Monday, November 10, 2014

The obstacle course, aka Breastfeeding

People may be surprised to hear that I was not at all scared of going into labor, however, I was petrified of the pain from breastfeeding. I was equally excited to share the breastfeeding experience with my baby; to provide him with the best nourishment, while bonding with him. When Zane was placed in my arms for the first time, I breastfed him right away. I believe it was the adrenaline from giving birth and finally having my baby in my arms that initially numbed me to the pain of breastfeeding. Zane never had a problem latching; he was a natural. In fact, he had such a strong suck that my poor nipples felt like they were getting destroyed every time he fed. Over the next few days, the pain grew stronger, and every time Zane would wake up for a feeding, I'd get major anxiety just from anticipation of the pain that ensued. I told my nurse, and she gave me nipple shields to use while my cracked & battered nipples healed. The shield was so helpful, maybe even a little too helpful, because I found myself completely dependent on the shield. I did some research online, and read that the nipple shield is meant for short term use, and that prolonged use can hinder the transition from the shield to the bare breast. After a week of nursing with the shield, I decided to brave it and stop using the shield. It has paid off, and I have not gone back to the shield.

My battle with Mastitis
One day, I noticed that I had a headache for the first time this year (I had not had one single headache throughout my entire pregnancy) so I took a long nap while Zane slept. Upon waking up, not only was my headache still in full effect, but my body felt incredibly weak and achy. Then, I felt cold, and then hot and sweaty, and I knew something was wrong. My right breast was red, and felt hard and swollen, and my sister told me my symptoms sounded like mastitis. I went to the hospital right away, and sure enough, it was confirmed that I had mastitis; an AWFUL breast infection, due to engorgement or plugged milk ducts. Since my doctor knew I was breastfeeding, she prescribed an antibiotic that is safe if passed down to Zane. The nurse gave me contradicting information, recommending that I supplement with formula for the 10 days of my medication. This concerned me, so I did my research, and also reached out to my local breastfeeding support group I'm a part of, and confirmed that it is safe to breastfeed on the antibiotics. Had I supplemented with formula for 10 days, I would risk severely disrupting the breastfeeding relationship I had already built with Zane, making it that much harder on us. It was suggested that I take a probiotic during my medication, to prevent Zane from the possibility of getting thrush; a yeast infection in the mouth. Since antibiotics kill the infected bacteria, it can also kill good bacteria, and thus, causing the overgrowth of candida (yeast), so a probiotic would counteract that, by promoting the growth of good bacteria. I started taking Florastor tablets, in addition to eating yogurt everyday. I took ibuprofen to manage the pain, and took steaming hot showers and massaged the affected area. Just before feedings, I applied hot compresses (Booby Tubes from Earth Mama Angel Baby are awesome!) and lanolin, keeping the nipple moist, so it can heal. I continued to nurse on both breasts like normal, and I noticed an improvement. It was recommended by many women who have had mastitis, to start taking lecithin granules daily, to prevent plugged milk ducts and mastitis. I just ordered non-GMO sunflower lecithin through and cannot wait to start taking that.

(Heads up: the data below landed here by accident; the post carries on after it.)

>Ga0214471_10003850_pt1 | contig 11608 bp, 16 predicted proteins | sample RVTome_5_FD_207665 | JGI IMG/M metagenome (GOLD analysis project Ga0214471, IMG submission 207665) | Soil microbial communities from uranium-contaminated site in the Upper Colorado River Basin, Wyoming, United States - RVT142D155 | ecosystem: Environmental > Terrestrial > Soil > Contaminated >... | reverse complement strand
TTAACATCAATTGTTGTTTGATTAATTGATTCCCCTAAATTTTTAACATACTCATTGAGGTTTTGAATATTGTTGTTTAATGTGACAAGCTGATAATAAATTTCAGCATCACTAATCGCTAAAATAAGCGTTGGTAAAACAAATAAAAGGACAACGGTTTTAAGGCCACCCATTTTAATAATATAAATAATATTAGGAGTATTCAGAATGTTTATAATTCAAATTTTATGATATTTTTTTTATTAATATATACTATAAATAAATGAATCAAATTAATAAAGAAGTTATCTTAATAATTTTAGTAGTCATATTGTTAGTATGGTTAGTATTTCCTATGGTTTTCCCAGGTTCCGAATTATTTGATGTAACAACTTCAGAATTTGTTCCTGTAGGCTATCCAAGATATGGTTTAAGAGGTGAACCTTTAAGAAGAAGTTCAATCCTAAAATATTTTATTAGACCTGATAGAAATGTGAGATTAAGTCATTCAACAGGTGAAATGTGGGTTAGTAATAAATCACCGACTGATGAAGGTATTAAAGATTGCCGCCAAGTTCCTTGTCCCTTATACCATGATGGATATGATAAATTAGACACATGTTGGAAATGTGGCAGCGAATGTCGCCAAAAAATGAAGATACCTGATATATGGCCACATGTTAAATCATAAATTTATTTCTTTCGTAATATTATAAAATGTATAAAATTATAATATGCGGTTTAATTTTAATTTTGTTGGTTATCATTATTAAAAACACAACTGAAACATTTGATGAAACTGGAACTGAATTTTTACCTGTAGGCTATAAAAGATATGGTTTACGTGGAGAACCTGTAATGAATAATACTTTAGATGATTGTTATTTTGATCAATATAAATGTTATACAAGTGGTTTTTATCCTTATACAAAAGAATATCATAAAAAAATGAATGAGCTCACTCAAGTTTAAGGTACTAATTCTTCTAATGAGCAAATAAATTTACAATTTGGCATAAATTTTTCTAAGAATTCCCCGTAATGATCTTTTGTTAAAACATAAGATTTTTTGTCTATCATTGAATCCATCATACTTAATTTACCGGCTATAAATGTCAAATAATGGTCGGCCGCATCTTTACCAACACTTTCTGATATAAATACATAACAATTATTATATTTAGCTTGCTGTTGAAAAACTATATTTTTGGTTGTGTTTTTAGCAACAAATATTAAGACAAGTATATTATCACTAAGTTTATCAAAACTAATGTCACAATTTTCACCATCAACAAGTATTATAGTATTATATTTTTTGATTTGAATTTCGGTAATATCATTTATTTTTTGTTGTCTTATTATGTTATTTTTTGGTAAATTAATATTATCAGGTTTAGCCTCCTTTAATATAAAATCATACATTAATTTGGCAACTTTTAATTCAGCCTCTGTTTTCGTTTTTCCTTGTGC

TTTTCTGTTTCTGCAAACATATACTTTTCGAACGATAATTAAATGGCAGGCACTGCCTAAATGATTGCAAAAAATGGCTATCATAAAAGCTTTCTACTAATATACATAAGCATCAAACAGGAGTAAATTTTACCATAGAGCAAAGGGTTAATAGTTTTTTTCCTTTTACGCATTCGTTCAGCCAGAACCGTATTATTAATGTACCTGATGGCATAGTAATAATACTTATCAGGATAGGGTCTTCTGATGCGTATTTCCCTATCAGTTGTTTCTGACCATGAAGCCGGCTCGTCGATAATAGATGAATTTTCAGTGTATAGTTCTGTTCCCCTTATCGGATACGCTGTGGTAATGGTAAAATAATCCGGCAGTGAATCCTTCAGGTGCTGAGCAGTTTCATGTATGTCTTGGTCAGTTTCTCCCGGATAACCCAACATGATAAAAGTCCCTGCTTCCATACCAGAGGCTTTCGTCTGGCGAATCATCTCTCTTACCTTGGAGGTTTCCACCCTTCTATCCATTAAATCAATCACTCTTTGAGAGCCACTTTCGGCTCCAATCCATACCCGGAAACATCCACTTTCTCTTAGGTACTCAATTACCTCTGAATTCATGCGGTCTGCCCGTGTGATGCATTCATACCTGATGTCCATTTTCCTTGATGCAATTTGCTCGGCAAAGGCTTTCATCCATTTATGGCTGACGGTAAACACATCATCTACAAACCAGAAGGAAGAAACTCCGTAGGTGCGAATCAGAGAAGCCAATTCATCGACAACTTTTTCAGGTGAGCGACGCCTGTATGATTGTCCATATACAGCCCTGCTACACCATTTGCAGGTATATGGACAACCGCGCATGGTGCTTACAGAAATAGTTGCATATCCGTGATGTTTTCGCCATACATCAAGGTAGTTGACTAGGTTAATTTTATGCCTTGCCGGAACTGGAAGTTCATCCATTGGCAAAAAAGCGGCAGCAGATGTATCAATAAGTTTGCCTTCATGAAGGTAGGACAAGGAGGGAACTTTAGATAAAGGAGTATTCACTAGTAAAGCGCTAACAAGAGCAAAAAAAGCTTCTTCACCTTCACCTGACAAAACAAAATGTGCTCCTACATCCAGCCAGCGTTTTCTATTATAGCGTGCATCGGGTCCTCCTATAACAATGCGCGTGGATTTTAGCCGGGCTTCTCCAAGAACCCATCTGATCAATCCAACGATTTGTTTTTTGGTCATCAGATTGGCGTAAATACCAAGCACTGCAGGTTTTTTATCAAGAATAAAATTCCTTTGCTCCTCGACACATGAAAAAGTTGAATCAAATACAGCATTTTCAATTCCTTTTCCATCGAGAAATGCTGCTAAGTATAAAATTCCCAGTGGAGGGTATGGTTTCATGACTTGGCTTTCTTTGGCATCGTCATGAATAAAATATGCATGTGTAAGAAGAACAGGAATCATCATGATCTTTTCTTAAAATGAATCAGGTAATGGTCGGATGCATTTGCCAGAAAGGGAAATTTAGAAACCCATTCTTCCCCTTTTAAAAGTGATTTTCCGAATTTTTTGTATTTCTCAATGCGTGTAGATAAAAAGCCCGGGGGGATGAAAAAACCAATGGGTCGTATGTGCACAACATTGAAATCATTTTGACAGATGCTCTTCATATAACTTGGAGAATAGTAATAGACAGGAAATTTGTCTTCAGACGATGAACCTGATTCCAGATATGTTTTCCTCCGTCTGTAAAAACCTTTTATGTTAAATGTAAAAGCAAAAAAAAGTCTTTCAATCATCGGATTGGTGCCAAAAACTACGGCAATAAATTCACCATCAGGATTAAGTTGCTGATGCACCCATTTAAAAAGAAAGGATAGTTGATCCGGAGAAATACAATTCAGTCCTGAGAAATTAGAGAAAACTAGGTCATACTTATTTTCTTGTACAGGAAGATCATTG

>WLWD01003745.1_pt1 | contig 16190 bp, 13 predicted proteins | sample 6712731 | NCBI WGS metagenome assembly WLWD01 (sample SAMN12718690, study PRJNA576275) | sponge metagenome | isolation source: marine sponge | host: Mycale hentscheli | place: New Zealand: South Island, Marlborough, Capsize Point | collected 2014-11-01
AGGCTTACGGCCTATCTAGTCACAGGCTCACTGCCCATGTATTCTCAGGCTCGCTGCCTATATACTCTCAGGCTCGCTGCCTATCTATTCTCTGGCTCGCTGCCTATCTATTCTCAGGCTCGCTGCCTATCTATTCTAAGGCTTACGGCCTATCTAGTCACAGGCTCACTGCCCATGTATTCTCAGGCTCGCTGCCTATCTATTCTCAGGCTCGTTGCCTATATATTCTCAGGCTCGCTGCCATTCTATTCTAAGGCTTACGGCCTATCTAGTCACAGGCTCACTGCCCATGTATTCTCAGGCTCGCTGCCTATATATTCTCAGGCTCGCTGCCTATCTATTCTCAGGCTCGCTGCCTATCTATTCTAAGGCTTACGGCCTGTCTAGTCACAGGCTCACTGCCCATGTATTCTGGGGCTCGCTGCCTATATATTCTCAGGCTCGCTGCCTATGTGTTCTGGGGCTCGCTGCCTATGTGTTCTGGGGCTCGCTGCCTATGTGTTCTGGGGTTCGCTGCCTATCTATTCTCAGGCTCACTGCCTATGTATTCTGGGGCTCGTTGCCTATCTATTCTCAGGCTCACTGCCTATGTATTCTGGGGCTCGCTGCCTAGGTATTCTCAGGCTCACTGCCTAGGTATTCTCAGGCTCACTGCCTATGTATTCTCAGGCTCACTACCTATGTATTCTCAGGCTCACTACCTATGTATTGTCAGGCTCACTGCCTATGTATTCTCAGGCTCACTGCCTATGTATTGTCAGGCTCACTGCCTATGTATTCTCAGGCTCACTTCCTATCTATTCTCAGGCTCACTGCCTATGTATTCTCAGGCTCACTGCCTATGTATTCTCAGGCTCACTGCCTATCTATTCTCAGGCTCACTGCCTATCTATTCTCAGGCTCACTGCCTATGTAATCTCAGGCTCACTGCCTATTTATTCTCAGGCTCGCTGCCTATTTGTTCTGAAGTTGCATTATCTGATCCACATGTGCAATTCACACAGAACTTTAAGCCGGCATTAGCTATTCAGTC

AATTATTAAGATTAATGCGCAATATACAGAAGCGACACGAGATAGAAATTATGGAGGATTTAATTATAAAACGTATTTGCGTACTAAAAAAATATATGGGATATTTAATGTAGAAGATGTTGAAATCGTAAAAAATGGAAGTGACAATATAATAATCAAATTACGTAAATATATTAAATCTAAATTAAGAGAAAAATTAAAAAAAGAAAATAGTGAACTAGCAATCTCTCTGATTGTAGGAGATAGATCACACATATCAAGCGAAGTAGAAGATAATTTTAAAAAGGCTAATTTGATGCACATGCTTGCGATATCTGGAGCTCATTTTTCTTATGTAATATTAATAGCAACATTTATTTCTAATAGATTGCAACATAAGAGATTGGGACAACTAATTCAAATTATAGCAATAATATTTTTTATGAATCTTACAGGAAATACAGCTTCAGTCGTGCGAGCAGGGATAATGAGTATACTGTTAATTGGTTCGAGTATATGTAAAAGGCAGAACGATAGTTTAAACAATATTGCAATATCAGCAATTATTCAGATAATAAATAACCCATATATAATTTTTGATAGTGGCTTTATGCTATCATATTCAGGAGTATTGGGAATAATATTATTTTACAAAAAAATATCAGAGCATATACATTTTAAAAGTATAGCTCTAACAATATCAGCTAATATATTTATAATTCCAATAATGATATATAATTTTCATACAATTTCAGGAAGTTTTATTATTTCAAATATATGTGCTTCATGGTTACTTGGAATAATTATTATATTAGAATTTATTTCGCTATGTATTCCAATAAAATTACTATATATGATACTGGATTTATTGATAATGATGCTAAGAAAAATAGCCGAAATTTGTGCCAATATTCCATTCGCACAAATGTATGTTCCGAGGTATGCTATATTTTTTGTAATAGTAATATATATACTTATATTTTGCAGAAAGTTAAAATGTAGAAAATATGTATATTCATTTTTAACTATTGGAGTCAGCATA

Zane and I have come a long way on our breastfeeding journey, and I'm so thankful to be producing an abundance of milk for my little one who loves to eat around the clock.
Breastfeeding can be full of challenges, but the rewards outweigh the setbacks. I'm glad I never gave up. Breastfeeding has become such a special part of our relationship, not just physically, but emotionally as well. I can't see myself not breastfeeding him, and I would never want it any other way. I encourage anyone experiencing challenges with breastfeeding to educate themselves and to reach out to a lactation consultant or join a support group (La Leche League).

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